Use this sign-up form to join the Citizens Advisory Committee and let us know if you would like to attend the Thursday, November 8th meeting at 6:30pm at the Precinct 3 Annex, J.P. Courtroom (22333 Grand Corner Dr., Katy, TX 77494).

$15 million dollars in sales taxes to the City of Houston each year.

That is the amount of annual sales taxes that residents pay to Houston in north Fort Bend County alone.

Commissioner Andy Meyers and State Representative John Zerwas, M.D., are seeking input from Precinct 3 residents who live within the City of Houston ETJ on potential legislation that would give self-determination to these residents.

Each year, the City of Houston generates an increasing amount of sales tax revenue within Fort Bend County Precinct 3 through the practice of  strategic partnership agreements (SPA) within their extraterritorial jurisdiction (ETJ). These tax revenues are used to supplement the general fund for the City of Houston within city limits.


The Fort Bend County citizens who pay these millions in annual taxes do not live within Houston city limits, and do not receive direct benefits in return. The City of Houston does not provide Fort Bend Precinct 3 residents with city police, fire protection, road improvements, maintenance, drainage, lighting, amenities, parks, beautification, etc.

Additionally, the City of Houston has no plans to annex these areas of the extraterritorial jurisdiction into the city, and they are not likely to ever do so. The Texas Legislature passed legislation in 2017 that makes annexation of populated areas nearly impossible due to the voting requirements set forward. 

Fort Bend County Precinct 3 residents do not have the ability to vote for members of Houston City Council. Precinct 3 residents are taxed and regulated by the City of Houston, but have no representation on the council and no opportunity to vote on how their tax dollars are collected or spent by the city.


Community awareness of this issue has grown exponentially since Hurricane Harvey struck our region and exposed several deficiencies of the large ETJ swath that Houston controls in north Fort Bend County. Commissioner Meyers and Representative Zerwas believe this current system should be changed, and are requesting input from local residents on the disannexation process.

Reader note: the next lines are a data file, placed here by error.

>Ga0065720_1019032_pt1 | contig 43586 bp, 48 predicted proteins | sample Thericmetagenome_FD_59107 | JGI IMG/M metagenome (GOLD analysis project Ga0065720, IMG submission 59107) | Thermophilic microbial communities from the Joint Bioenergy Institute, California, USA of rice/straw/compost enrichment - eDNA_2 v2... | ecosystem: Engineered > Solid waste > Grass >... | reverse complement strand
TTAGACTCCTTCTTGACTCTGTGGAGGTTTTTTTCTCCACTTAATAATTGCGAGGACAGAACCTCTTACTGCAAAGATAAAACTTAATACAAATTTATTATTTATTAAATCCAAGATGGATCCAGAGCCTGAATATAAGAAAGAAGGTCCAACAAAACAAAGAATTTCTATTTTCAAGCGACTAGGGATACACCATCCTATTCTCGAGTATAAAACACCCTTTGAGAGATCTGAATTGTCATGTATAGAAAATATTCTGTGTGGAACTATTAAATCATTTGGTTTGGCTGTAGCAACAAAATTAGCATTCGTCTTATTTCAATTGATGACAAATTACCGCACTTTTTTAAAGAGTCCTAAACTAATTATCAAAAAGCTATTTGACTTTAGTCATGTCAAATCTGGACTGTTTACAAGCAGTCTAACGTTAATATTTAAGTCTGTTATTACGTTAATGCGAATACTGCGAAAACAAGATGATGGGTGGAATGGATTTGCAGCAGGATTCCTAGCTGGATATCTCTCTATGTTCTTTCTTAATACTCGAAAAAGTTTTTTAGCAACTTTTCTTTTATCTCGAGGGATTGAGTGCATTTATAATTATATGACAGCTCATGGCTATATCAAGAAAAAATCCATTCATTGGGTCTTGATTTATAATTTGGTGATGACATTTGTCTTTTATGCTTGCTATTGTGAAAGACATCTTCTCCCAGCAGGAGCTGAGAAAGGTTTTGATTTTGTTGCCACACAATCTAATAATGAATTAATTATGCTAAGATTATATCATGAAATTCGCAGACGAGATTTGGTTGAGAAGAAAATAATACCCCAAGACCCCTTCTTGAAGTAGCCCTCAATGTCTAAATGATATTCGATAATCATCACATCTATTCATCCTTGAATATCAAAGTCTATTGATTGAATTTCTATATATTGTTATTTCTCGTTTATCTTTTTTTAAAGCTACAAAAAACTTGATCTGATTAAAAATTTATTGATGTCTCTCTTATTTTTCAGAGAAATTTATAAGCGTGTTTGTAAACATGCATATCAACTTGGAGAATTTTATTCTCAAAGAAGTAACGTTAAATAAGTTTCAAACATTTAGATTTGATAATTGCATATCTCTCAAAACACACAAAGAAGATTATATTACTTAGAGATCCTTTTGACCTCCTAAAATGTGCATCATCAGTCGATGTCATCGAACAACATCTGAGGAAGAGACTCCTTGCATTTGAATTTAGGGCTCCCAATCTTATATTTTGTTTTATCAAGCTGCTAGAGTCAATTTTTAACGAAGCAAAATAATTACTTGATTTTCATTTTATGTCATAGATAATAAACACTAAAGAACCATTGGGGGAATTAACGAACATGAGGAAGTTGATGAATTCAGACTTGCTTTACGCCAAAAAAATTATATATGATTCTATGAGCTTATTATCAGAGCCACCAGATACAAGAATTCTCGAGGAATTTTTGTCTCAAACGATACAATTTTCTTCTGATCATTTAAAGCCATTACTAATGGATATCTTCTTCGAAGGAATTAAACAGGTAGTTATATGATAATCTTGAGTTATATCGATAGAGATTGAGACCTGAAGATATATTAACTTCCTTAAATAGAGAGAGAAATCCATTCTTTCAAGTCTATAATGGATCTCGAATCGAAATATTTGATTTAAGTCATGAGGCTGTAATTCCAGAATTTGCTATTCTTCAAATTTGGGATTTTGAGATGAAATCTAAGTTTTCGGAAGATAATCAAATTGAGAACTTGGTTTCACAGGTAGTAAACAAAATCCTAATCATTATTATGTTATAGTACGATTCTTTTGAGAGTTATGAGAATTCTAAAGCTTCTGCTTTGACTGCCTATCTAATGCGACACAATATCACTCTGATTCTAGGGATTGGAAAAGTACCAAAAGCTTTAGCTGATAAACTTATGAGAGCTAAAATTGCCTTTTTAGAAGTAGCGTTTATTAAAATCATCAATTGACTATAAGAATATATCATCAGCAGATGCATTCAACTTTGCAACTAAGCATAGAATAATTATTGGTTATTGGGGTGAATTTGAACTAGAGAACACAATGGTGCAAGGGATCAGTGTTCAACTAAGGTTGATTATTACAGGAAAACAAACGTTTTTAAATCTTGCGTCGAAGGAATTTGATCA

This legislation would allow residents in Houston's ETJ to petition to be disannexed from the City. Citizens would be provided the opportunity for self-determination in their form of local government through a number of options (incorporation into a new city, annexation into a different city, remaining wholly unincorporated, etc.) The eventual decision on what happens after disannexation would be made by residents through public referendum and votes

The Citizens Advisory Committee will be composed of a large number of Fort Bend County residents currently living in Houston's ETJ. This committee will meet regularly to fully examine the benefits, the drawbacks, and the opportunities of potential disannexation. The Committee will also establish several additional panels of residents to look at various other topics and municipal-style services that would be directly enhanced or changed by disannexation.

The organizational meeting of the Citizens Advisory Committee was held on Monday, September 10th at Cinco Ranch Branch Library and we had an exceptionally high turnout. WE EXPECT THE COMMITTEE WILL CONTINUE TO INCREASE IN NUMBERS, so please use the sign-up form to provide your best contact info and to list your interests in regards to this topic, and your availability to participate in educational efforts with legislators and legislative committees in Austin at the State Capitol in the 2019 Legislative Session.